Krishnasaamy Bhagyaraj (born 7 January 1953) is an Indian director, actor, screenwriter, music director, producer and politician active mainly in Tamil films. He has also written and directed Telugu and Hindi films and TV serials. As an actor, he has worked in more than 75 films and has directed more than 25 films. He won a Filmfare Best Actor Award for Mundhanai Mudichu (1983). He received Lifetime achievement award in SIIMA (2014). He is the editor of weekly magazine Bhagya and has also written several novels.
7 January 1953
|Height||5 ft 8 in (1.73 m)|
(m. 1981; died 1983)
|Children||Saranya Bhagyaraj (b.1985)|
Shanthanu Bhagyaraj (b.1986)
Bhagyaraj was born in Vellankoil near Gobichettipalayam in Erode district in Tamil Nadu. His parents were Krishnaswamy and Amaravathiamma. He married twice. His first marriage was with actress Praveena, in 1981. She died due to an aggravated case of jaundice in August 1983. His second marriage was with actress Poornima Jayaram, who was his co-star in Darling, Darling, Darling (1982), on 7 February 1984. The couple has a daughter Saranya Bhagyaraj and a son Shanthnu Bhagyaraj.
Early years (1977–1979)Edit
Beginning his career as an assistant to directors G. Ramakrishnan and Bharathiraja, Bhagyaraj became recognised for his scriptwriting talent. He first appeared as a junior artist playing small supporting roles with screen-space of not more than three minutes in films such as 16 Vayathinile (1977) and later appeared similarly in Sigappu Rojakkal (1978). He was assistant director to Bharathiraja in two films – 16 Vayathnile and Kizhakke Pogum Rail. Among his early work was writing the script for Bharathiraja's films Kizhake Pogum Rail (1978) and Tik Tik Tik (1981), and writing dialogues for Sigappu Rojakkal. He made his directorial début with Suvarilladha Chiththirangal in 1979 and also his debut as the leading man in Puthiya Vaarpugal, directed by Bharathiraja. He received the Tamil Nadu State Film Award for Best Dialogue Writer in Puthiya Vaarpugal (1979). Kanni Paruvathile (1979), a film for which he wrote dialogues and screenplay and acted in a negative role, was a huge success. Though he had not achieved success as a director till 1979, he was motivated with success as the hero with Puthiya Vaarpugal, a negative role, and as a writer of story and dialogues for Kanni Paruvathile and decided to write, direct and act for Oru Kai Osai (1980), which, though not a huge success.
Rise to stardom (1980–1999)Edit
He quickly established his own concern and started producing a string of distinctive films made mainly in the Tamil language. Bhagyaraj often cast himself in the lead roles of the films he scripts and directs, effectively carving out a niche for himself in the actor-auteur vein. His style of filmmaking is notable for its relatively elaborate, witty, and double entendre-laced script and socially-themed framework. His on-screen personae are typically characterised by their ironic sense of humour and intelligent bravado.
From 1981 onwards, successful Tamil films written, directed by and starring him started being remade in Hindi, with the first being Mouna Geethangal, remade as Ek Hi Bhool and Andha 7 Naatkal remade as Woh Saat Din.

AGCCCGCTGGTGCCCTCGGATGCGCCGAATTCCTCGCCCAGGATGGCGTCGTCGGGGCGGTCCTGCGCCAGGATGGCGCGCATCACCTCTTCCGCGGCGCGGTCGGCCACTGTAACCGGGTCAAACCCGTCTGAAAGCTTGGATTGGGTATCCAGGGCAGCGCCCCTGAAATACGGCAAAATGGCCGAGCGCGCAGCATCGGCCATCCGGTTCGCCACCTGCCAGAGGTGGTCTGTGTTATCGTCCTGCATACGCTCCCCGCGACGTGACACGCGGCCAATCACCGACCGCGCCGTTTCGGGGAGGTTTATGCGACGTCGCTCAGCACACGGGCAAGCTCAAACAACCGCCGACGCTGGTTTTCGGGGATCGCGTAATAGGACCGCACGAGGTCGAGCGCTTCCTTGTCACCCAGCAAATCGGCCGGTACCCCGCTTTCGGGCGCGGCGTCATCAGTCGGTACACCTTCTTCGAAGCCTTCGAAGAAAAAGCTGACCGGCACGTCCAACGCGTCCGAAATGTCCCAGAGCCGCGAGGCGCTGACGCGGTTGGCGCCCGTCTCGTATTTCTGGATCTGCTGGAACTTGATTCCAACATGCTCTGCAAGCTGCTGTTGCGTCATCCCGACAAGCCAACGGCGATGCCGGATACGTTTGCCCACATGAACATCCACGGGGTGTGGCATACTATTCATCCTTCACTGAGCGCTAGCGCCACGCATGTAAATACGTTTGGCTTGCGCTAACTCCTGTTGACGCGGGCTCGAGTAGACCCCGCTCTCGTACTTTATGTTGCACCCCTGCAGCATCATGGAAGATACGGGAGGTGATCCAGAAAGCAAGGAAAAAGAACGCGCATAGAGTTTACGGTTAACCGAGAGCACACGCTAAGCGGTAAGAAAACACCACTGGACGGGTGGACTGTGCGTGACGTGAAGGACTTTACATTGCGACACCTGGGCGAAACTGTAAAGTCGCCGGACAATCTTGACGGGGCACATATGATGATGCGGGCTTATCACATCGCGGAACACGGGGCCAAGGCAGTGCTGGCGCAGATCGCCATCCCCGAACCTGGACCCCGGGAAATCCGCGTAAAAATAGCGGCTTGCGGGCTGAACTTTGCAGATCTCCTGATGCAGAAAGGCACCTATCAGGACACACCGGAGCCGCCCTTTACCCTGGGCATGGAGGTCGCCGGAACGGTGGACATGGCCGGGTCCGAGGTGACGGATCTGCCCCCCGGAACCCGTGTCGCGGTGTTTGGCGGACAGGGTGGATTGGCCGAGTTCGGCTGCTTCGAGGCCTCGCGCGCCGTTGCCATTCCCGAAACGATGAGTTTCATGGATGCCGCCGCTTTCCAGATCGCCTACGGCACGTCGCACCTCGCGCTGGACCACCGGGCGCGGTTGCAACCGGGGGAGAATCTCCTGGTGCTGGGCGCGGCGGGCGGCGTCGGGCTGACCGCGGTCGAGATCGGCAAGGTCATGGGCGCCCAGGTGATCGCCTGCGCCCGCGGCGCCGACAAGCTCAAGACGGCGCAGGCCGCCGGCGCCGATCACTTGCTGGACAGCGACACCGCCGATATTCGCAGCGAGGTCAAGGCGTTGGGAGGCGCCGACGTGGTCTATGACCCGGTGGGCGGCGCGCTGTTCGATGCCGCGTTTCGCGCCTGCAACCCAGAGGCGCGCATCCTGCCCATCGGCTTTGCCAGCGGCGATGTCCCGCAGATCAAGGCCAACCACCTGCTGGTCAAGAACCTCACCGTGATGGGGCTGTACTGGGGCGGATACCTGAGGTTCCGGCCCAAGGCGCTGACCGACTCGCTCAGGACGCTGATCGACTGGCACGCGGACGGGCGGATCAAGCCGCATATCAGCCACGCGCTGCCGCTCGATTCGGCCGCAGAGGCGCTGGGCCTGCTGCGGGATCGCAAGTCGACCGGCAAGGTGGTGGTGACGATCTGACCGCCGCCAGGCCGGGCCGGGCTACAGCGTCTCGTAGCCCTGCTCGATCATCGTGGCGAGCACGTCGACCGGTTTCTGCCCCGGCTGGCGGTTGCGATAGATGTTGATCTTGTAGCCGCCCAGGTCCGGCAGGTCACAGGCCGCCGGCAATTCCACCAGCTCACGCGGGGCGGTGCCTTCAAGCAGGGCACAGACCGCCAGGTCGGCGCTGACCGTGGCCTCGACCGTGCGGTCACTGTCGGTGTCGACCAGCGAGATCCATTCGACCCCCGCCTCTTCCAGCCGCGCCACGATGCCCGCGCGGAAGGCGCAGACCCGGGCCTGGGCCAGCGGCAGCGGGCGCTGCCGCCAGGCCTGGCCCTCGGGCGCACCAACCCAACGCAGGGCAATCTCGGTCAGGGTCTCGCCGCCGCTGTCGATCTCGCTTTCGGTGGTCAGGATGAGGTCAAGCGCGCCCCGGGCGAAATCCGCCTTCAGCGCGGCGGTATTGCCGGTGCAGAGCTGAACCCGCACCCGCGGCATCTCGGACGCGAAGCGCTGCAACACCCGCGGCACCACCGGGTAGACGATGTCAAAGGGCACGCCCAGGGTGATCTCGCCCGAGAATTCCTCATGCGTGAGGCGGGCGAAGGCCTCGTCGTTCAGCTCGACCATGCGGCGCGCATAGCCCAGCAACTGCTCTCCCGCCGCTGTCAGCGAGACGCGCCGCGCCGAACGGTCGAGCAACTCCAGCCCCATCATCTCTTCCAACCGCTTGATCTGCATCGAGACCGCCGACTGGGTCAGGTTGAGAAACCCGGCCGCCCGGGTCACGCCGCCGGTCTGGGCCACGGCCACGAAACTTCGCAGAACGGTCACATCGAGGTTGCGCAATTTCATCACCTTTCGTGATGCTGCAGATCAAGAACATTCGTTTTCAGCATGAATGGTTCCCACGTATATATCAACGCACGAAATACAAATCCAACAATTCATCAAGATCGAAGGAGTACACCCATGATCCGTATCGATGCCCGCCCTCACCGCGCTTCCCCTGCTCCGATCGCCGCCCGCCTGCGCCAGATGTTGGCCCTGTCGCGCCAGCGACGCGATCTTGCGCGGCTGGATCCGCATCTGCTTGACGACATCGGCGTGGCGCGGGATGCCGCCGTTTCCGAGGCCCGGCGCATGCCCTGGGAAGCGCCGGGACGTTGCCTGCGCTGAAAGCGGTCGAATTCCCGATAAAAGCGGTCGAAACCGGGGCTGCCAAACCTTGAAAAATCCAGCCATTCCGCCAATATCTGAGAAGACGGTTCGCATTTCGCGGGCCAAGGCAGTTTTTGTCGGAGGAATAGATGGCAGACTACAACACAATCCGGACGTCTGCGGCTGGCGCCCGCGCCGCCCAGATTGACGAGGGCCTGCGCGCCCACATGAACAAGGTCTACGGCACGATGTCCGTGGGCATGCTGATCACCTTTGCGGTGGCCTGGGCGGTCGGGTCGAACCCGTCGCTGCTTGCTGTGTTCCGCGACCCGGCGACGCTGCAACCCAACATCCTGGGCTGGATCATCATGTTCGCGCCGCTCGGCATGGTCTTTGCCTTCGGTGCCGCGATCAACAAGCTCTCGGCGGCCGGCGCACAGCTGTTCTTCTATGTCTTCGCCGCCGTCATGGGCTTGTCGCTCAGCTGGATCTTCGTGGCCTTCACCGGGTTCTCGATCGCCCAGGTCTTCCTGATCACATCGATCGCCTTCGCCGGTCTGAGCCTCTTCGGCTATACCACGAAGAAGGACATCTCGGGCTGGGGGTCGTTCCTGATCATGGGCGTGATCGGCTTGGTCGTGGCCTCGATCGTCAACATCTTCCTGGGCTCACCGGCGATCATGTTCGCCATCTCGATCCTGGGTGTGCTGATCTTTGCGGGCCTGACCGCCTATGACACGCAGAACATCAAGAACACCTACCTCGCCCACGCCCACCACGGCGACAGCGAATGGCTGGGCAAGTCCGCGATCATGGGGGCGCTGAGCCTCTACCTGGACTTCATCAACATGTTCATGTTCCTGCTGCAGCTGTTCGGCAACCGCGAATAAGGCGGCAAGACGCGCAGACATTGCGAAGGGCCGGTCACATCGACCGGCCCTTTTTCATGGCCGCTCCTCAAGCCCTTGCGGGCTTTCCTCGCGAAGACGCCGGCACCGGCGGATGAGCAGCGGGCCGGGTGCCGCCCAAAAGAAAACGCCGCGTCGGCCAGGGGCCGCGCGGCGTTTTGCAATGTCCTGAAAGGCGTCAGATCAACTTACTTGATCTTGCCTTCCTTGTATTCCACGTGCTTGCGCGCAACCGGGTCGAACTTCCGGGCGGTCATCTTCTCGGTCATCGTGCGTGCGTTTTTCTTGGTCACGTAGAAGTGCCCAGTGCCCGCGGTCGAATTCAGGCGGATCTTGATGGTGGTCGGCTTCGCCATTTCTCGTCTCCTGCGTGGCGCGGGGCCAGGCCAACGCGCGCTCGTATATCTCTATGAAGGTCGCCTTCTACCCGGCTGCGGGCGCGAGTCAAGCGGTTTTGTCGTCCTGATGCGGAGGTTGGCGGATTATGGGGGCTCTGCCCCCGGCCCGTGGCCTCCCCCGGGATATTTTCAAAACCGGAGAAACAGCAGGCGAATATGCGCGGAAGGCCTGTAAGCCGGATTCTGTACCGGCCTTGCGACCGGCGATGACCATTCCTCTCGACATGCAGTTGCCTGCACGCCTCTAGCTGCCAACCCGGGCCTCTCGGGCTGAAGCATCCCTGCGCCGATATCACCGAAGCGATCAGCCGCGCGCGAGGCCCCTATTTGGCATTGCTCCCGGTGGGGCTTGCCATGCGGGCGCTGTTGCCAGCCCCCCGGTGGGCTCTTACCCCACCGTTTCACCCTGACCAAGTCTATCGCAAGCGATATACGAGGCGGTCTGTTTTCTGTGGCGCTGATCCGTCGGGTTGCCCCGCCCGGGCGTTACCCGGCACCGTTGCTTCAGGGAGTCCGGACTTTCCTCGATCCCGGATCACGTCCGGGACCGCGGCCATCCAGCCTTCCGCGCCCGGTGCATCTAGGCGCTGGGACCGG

He introduced actress Urvashi in the Tamil film Mundhanai Mudichu (1983) and Kalpana (sister of Urvashi) made her debut with the 1985 film Chinna Veedu, directed by Bhagyaraj, a commercially successful film. He received the Filmfare Award for Best Actor – Tamil in Mundhanai Mudichu. He became nationally famous when he wrote the script for Mundhanai Mudichu remade in Hindi as Masterji with Rajesh Khanna in the lead role, which was huge success at the box office. His next directorial venture Mayadari Mogudu in Telugu, which was a success.
His assistant directors for his directorial ventures Darling, Darling, Darling, Dhavani Kanavugal, Mundhanai Mudichu, Mayadari Mogudu was Pandiarajan, whereas Parthiban was his assistant director for Dhavani Kanavugal; later both Pandirajan and Parthiban went on to become director and actors.
He rarely acted in films not directed or written by him, with exceptions being Anbulla Rajinikanth (1984) and Naan Sigappu Manithan (1985). He decided to direct the Hindi remake of Bharatiraja's 1984 directorial venture Oru Kaidhiyin Diary with Rajesh Khanna in the lead in 1985, but later Khanna due to his date issues had to opt out and Bhagyaraj cast Amitabh Bachchan in the Hindi remake Aakhree Raasta (1986)). Bhagayraj decided to remake the classic old Kannada film Mallammana Pavada, starring Rajkumar and B Saroja Devi into a new Tamil film Enga Chinna Rasa in 1987, which became a huge blockbuster. In 1988, he wrote the script for Idhu Namma Aalu and decided to produce it, but chose not to direct it by himself, as he wanted to act-write-direct a film on a serious issue, which was Aararo Aaariraro. He received the Best Film Award for Idhu Namma Aalu in 1990, directed by Balakumar, whereas the other film Aararo Aaariraro also was both critically acclaimed and successful at box office. After the death of MGR in 1987, during a meeting with director C V Sridhar and producer Duraiswamay, an idea came across to Bhagyaraj to make use of the unfinished 1977 film Anna Nee En Deivam, starring MGR and Latha and make the film Avasara Police 100 (1990), starring himself as well in the lead.